Central GABAA receptor mediates taurine-induced hypothermia and possibly reduces food intake in thermo-neutral chicks and regulates plasma metabolites in heat-exposed chicks

Mohamed Z. Elhussiny, Phuong V. Tran, Cuong V. Pham, Linh T.N. Nguyen, Shogo Haraguchi, Elizabeth R. Gilbert, Mark A. Cline, Takashi Bungo, Mitsuhiro Furuse, Vishwajit S. Chowdhury

Research output: Contribution to journalArticlepeer-review

Abstract

The aim of this study was to examine the central action of taurine on body temperature and food intake in neonatal chicks under control thermoneutral temperature (CT) and high ambient temperature (HT). Intracerebroventricular injection of taurine caused dose-dependent hypothermia and reduced food intake under CT. The mRNA expression of the GABAA receptors, GABAAR-α1 and GABAAR-γ, but not that of GABABR, significantly decreased in the diencephalon after central injection of taurine. Subsequently, we found that picrotoxin, a GABAAR antagonist, attenuated taurine-induced hypothermia. Central taurine significantly decreased the brain concentrations of 3-methoxy-4-hydroxyphenylglycol, a major metabolite of norepinephrine; however, the concentrations of serotonin, dopamine, and the epinephrine metabolites, 3,4-hydroxyindoleacetic acid and homovanillic acid, were unchanged. Although hypothermia was not observed under HT after central injection of taurine, plasma glucose and uric acid levels were higher, and plasma sodium and calcium levels were lower, than those in chicks under CT. In conclusion, brain taurine may play a role in regulating body temperature and food intake in chicks through GABAAR. The changes in plasma metabolites under heat stress suggest that brain taurine may play an important role in maintaining homeostasis in chicks.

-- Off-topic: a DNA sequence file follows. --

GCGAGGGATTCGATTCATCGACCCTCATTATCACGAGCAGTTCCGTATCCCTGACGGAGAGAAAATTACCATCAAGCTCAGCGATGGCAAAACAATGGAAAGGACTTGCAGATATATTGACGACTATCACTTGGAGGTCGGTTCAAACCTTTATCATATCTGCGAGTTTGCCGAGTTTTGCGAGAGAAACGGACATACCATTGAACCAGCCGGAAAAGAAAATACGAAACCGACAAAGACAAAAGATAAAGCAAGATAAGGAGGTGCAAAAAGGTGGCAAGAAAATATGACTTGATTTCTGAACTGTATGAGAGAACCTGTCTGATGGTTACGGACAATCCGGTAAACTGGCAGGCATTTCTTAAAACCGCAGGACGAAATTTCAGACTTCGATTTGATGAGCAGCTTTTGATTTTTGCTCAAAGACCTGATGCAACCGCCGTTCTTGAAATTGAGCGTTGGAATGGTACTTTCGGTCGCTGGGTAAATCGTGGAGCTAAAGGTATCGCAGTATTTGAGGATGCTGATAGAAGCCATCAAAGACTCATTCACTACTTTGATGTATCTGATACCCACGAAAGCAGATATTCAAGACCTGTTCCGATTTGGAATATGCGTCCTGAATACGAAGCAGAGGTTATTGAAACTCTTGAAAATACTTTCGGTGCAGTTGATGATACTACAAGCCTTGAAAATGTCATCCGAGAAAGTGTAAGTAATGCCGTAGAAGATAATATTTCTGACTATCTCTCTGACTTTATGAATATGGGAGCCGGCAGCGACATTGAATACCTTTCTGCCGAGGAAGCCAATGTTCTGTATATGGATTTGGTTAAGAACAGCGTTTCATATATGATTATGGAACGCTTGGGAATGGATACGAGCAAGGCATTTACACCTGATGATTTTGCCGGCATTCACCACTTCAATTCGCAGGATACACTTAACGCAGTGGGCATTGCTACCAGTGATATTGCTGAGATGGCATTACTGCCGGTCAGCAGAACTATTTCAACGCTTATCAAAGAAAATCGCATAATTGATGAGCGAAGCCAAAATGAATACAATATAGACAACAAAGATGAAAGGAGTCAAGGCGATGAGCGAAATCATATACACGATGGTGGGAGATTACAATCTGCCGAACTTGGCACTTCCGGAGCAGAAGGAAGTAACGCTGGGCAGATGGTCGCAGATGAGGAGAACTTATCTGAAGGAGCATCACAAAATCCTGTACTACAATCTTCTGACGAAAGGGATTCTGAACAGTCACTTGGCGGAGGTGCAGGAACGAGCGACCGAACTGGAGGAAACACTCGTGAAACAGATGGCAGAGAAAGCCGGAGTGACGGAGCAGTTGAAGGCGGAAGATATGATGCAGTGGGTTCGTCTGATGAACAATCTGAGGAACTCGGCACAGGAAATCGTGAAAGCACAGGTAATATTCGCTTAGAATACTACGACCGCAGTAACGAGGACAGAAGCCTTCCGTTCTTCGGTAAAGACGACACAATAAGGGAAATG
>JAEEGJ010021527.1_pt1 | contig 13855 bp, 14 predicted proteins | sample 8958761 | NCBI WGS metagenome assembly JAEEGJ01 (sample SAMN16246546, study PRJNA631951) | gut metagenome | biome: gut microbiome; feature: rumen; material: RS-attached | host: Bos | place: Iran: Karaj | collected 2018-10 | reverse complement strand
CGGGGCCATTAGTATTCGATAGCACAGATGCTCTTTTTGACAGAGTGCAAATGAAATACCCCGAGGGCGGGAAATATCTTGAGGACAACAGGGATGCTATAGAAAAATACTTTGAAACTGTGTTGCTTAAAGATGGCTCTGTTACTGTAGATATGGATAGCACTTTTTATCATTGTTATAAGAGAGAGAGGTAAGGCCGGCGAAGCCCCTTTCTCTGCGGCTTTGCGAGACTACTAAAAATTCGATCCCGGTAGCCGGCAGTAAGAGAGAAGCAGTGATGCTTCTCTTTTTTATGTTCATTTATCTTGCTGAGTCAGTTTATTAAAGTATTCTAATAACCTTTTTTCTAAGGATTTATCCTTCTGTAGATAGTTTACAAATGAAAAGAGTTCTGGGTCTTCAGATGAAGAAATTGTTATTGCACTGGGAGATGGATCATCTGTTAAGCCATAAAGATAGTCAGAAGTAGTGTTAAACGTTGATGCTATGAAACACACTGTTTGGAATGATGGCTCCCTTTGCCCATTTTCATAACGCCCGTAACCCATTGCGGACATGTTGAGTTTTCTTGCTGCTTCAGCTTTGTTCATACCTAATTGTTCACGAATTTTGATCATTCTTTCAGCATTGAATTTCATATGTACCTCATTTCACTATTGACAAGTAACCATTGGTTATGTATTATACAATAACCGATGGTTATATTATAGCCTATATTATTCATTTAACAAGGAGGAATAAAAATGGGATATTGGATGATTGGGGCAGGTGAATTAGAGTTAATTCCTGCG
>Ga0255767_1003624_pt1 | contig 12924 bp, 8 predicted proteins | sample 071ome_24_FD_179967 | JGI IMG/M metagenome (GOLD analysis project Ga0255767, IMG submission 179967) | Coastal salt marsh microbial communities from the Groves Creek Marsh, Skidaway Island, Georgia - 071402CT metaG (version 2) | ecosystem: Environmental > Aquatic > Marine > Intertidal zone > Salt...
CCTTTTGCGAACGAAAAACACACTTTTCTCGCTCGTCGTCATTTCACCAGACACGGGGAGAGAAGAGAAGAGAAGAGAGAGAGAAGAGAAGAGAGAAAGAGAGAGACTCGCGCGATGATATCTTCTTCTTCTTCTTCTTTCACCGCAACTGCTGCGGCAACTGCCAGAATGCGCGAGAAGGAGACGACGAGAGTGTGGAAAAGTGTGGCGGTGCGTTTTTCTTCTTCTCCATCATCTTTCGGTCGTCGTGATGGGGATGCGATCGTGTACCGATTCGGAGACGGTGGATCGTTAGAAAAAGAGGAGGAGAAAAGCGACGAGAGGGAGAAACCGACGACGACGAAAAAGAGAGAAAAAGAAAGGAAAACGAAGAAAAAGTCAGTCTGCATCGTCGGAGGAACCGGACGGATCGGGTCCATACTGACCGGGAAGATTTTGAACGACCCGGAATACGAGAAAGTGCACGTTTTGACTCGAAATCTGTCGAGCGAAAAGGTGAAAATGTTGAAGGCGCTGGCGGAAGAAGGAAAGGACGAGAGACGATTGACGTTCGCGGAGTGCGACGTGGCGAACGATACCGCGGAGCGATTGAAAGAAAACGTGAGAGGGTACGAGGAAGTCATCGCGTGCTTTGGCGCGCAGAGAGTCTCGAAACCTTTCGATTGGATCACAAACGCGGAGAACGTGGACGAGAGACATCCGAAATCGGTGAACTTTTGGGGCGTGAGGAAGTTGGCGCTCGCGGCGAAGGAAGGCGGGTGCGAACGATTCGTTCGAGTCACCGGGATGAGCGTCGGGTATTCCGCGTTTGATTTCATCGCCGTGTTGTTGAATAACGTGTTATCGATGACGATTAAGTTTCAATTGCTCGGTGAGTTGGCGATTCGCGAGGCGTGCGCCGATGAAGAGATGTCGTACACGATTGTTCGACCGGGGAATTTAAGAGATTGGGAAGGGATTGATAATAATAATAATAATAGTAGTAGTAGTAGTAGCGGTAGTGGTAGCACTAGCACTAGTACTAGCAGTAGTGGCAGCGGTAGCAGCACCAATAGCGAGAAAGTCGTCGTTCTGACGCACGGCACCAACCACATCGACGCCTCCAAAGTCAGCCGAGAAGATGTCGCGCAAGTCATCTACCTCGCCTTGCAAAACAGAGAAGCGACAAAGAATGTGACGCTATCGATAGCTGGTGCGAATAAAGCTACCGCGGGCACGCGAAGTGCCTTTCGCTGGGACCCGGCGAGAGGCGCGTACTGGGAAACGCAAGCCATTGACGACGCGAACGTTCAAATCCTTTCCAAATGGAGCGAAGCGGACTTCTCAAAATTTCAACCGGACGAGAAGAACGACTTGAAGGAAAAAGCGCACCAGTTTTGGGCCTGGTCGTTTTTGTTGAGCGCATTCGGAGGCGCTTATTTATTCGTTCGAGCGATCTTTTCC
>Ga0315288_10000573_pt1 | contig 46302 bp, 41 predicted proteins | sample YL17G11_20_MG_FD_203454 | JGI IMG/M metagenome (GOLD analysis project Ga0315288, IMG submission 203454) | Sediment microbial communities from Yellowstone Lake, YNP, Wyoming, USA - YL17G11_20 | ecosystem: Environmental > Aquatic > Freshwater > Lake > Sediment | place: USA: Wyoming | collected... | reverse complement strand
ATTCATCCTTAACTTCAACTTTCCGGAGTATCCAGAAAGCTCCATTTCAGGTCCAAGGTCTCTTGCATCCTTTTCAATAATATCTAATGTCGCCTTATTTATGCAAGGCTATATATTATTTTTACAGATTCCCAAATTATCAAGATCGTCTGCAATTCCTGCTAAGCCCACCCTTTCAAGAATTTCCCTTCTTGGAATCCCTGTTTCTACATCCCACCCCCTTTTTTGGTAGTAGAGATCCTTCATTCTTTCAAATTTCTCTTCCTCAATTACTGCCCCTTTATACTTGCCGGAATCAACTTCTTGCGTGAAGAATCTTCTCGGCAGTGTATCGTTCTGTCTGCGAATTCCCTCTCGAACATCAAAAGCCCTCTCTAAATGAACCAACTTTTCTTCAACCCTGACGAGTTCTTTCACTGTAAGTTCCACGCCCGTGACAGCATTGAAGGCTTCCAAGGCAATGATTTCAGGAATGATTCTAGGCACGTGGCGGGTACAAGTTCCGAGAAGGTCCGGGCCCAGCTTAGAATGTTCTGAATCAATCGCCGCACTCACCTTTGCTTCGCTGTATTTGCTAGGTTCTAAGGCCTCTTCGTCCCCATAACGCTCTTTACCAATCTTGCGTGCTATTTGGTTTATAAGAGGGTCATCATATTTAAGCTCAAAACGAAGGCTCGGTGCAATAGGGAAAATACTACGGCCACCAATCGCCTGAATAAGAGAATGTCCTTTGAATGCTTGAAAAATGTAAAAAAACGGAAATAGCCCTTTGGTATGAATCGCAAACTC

Original languageEnglish
Article number102905
JournalJournal of Thermal Biology
Volume98
DOIs
Publication statusPublished - May 2021

All Science Journal Classification (ASJC) codes

  • Biochemistry
  • Physiology
  • Agricultural and Biological Sciences(all)
  • Developmental Biology

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